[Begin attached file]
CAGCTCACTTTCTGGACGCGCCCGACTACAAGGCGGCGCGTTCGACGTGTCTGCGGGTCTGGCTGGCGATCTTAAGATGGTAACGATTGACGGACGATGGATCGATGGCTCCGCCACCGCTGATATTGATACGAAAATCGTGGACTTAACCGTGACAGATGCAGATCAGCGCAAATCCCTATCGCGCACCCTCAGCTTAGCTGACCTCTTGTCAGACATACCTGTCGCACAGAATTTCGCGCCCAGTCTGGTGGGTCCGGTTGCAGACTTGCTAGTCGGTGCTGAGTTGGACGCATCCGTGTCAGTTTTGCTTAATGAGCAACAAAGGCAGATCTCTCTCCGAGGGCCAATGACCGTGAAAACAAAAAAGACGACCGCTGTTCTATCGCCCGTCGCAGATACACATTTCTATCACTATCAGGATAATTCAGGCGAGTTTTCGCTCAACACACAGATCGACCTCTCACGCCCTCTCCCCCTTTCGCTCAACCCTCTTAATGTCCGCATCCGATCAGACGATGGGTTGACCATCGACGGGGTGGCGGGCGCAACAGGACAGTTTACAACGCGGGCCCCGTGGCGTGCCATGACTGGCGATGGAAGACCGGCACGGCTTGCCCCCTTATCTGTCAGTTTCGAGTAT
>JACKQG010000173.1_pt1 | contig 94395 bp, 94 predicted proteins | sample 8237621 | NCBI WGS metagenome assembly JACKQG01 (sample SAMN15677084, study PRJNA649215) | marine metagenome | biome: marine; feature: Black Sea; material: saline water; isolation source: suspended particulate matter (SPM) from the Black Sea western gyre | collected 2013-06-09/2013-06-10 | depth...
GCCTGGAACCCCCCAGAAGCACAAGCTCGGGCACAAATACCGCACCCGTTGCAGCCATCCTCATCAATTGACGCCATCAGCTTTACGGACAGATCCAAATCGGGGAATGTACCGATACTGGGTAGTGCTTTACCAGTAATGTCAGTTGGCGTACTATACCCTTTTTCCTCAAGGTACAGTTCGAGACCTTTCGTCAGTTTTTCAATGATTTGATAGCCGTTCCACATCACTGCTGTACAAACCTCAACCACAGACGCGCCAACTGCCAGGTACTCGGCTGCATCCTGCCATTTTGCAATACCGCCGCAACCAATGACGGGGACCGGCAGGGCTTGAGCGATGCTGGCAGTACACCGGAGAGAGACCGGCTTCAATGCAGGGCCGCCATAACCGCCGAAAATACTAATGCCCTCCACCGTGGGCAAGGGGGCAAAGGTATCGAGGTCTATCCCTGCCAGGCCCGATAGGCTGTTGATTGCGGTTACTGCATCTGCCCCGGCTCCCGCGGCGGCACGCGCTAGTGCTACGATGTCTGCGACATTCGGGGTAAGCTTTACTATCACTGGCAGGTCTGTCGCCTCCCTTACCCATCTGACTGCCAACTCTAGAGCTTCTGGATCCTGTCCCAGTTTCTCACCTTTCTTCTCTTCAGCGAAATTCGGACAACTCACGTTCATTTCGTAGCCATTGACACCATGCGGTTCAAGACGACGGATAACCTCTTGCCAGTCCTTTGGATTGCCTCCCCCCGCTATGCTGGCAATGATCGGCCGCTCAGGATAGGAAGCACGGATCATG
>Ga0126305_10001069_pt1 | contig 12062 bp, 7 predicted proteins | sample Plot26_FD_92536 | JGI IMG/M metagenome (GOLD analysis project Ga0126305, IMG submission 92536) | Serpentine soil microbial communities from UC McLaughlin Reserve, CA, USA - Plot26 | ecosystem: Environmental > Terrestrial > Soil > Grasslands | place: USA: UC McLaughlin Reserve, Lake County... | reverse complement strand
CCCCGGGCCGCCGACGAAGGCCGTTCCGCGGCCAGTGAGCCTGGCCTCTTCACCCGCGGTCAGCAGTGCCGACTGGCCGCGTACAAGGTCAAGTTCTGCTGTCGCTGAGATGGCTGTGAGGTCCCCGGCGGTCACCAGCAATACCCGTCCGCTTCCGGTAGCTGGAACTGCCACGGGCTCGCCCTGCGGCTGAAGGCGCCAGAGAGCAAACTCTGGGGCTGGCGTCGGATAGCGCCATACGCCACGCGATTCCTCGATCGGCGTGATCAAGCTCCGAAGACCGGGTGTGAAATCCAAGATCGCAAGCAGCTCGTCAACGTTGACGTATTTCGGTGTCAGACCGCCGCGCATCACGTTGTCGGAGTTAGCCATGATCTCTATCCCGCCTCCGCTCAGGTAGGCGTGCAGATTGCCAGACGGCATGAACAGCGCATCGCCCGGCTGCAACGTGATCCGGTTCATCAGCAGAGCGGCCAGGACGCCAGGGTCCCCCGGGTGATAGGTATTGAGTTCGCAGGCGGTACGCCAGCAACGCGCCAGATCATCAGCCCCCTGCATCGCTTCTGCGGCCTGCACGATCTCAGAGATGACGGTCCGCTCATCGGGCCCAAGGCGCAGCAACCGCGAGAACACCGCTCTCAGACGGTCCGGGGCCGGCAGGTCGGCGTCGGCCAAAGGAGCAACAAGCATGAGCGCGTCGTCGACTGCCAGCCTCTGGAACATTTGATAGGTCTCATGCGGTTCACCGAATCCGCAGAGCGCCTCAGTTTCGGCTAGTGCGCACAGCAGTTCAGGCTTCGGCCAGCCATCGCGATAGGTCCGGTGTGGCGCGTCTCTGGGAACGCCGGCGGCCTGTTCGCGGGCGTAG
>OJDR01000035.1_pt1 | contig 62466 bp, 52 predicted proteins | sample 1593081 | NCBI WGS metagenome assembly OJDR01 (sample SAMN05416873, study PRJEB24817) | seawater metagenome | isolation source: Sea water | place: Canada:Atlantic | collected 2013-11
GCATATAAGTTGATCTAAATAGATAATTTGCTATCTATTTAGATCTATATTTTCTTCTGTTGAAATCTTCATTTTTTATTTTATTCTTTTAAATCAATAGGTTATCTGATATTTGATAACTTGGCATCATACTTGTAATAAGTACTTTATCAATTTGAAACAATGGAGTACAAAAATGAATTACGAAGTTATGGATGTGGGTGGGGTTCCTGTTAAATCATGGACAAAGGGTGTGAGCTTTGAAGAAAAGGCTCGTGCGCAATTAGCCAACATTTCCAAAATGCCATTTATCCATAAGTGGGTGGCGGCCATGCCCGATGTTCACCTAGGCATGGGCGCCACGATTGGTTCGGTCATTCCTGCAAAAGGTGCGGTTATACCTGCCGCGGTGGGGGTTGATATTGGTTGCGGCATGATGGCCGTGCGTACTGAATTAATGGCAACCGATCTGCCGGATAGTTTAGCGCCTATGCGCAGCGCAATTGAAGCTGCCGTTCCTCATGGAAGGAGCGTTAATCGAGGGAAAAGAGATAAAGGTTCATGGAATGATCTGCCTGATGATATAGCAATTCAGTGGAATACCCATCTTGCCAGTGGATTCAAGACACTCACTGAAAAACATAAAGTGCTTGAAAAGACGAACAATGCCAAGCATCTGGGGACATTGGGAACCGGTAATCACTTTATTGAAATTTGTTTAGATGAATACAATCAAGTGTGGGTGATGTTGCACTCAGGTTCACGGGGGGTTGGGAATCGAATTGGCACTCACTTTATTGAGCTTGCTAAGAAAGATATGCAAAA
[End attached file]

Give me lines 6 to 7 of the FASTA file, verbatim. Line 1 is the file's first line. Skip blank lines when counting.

>OJDR01000035.1_pt1 | contig 62466 bp, 52 predicted proteins | sample 1593081 | NCBI WGS metagenome assembly OJDR01 (sample SAMN05416873, study PRJEB24817) | seawater metagenome | isolation source: Sea water | place: Canada:Atlantic | collected 2013-11
GCATATAAGTTGATCTAAATAGATAATTTGCTATCTATTTAGATCTATATTTTCTTCTGTTGAAATCTTCATTTTTTATTTTATTCTTTTAAATCAATAGGTTATCTGATATTTGATAACTTGGCATCATACTTGTAATAAGTACTTTATCAATTTGAAACAATGGAGTACAAAAATGAATTACGAAGTTATGGATGTGGGTGGGGTTCCTGTTAAATCATGGACAAAGGGTGTGAGCTTTGAAGAAAAGGCTCGTGCGCAATTAGCCAACATTTCCAAAATGCCATTTATCCATAAGTGGGTGGCGGCCATGCCCGATGTTCACCTAGGCATGGGCGCCACGATTGGTTCGGTCATTCCTGCAAAAGGTGCGGTTATACCTGCCGCGGTGGGGGTTGATATTGGTTGCGGCATGATGGCCGTGCGTACTGAATTAATGGCAACCGATCTGCCGGATAGTTTAGCGCCTATGCGCAGCGCAATTGAAGCTGCCGTTCCTCATGGAAGGAGCGTTAATCGAGGGAAAAGAGATAAAGGTTCATGGAATGATCTGCCTGATGATATAGCAATTCAGTGGAATACCCATCTTGCCAGTGGATTCAAGACACTCACTGAAAAACATAAAGTGCTTGAAAAGACGAACAATGCCAAGCATCTGGGGACATTGGGAACCGGTAATCACTTTATTGAAATTTGTTTAGATGAATACAATCAAGTGTGGGTGATGTTGCACTCAGGTTCACGGGGGGTTGGGAATCGAATTGGCACTCACTTTATTGAGCTTGCTAAGAAAGATATGCAAAA